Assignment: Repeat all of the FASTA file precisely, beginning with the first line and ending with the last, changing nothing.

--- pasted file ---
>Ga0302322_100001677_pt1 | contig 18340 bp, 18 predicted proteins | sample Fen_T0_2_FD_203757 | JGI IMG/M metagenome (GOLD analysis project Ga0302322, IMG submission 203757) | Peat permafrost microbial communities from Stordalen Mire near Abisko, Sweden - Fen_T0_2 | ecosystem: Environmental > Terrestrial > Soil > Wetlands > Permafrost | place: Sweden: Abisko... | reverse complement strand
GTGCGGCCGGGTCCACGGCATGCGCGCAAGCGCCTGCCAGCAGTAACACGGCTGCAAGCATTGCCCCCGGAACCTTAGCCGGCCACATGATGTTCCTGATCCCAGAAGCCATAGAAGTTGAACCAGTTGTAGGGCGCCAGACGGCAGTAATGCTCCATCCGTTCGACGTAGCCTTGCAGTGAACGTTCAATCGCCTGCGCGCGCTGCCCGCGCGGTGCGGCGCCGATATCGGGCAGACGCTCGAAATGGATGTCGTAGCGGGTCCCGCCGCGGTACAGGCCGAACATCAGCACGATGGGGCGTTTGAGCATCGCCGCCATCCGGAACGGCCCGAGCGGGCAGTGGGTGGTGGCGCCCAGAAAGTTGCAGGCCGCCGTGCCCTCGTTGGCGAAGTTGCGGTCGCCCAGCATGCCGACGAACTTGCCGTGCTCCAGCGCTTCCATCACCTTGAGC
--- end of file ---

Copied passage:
>Ga0302322_100001677_pt1 | contig 18340 bp, 18 predicted proteins | sample Fen_T0_2_FD_203757 | JGI IMG/M metagenome (GOLD analysis project Ga0302322, IMG submission 203757) | Peat permafrost microbial communities from Stordalen Mire near Abisko, Sweden - Fen_T0_2 | ecosystem: Environmental > Terrestrial > Soil > Wetlands > Permafrost | place: Sweden: Abisko... | reverse complement strand
GTGCGGCCGGGTCCACGGCATGCGCGCAAGCGCCTGCCAGCAGTAACACGGCTGCAAGCATTGCCCCCGGAACCTTAGCCGGCCACATGATGTTCCTGATCCCAGAAGCCATAGAAGTTGAACCAGTTGTAGGGCGCCAGACGGCAGTAATGCTCCATCCGTTCGACGTAGCCTTGCAGTGAACGTTCAATCGCCTGCGCGCGCTGCCCGCGCGGTGCGGCGCCGATATCGGGCAGACGCTCGAAATGGATGTCGTAGCGGGTCCCGCCGCGGTACAGGCCGAACATCAGCACGATGGGGCGTTTGAGCATCGCCGCCATCCGGAACGGCCCGAGCGGGCAGTGGGTGGTGGCGCCCAGAAAGTTGCAGGCCGCCGTGCCCTCGTTGGCGAAGTTGCGGTCGCCCAGCATGCCGACGAACTTGCCGTGCTCCAGCGCTTCCATCACCTTGAGC